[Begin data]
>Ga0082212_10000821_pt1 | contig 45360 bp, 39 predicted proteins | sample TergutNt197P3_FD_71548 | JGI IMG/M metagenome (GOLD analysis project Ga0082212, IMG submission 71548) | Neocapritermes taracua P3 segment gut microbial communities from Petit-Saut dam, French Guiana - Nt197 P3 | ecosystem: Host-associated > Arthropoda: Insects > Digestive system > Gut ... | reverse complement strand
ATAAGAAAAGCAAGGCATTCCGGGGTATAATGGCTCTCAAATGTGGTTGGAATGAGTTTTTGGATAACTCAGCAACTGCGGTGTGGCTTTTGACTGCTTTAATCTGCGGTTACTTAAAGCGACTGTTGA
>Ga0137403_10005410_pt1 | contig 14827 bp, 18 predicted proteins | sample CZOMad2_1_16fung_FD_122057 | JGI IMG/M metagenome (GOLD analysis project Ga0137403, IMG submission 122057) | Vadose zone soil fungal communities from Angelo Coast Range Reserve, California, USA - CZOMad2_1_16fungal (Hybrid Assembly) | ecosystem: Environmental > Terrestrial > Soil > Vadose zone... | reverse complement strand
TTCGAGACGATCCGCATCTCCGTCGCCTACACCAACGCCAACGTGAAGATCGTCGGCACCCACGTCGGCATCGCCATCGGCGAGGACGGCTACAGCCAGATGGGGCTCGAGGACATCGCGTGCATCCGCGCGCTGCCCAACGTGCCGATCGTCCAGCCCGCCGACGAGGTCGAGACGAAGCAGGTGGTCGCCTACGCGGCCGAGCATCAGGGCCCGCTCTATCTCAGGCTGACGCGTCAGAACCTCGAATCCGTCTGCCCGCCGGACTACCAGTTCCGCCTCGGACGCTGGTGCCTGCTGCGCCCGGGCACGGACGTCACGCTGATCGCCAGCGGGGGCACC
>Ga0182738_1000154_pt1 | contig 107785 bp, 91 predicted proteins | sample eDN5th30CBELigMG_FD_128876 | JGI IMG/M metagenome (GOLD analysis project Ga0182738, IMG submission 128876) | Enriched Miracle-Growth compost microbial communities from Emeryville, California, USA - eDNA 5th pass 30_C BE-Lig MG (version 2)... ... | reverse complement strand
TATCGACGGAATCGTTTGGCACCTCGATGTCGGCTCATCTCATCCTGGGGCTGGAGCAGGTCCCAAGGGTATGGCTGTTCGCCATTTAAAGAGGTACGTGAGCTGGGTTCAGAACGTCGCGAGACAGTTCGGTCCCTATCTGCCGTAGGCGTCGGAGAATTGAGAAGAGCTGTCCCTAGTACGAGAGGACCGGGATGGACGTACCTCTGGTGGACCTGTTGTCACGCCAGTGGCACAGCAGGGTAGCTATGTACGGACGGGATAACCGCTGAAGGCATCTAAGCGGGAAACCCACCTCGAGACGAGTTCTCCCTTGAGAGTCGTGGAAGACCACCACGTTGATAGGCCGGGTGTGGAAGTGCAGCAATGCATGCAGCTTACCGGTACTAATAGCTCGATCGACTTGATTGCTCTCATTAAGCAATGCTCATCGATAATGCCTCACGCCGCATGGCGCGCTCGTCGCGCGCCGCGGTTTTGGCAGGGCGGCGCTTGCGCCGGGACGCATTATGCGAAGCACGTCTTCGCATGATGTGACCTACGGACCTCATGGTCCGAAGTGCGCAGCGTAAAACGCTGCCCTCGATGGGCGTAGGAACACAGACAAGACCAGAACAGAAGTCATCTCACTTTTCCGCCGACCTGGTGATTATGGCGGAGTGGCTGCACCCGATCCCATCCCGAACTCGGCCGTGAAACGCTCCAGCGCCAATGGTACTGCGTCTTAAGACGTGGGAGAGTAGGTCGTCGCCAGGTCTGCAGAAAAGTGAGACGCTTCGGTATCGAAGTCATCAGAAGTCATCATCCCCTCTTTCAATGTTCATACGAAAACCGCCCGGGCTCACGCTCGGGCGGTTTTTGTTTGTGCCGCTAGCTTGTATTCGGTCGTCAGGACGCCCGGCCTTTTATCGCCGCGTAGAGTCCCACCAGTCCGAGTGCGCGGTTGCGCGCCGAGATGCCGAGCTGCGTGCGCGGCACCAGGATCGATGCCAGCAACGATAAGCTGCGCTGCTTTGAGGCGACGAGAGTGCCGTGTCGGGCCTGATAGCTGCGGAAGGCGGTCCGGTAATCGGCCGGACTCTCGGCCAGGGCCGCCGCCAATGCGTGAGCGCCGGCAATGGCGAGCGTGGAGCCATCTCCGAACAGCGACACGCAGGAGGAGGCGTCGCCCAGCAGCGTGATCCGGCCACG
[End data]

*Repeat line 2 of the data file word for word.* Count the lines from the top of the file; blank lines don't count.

ATAAGAAAAGCAAGGCATTCCGGGGTATAATGGCTCTCAAATGTGGTTGGAATGAGTTTTTGGATAACTCAGCAACTGCGGTGTGGCTTTTGACTGCTTTAATCTGCGGTTACTTAAAGCGACTGTTGA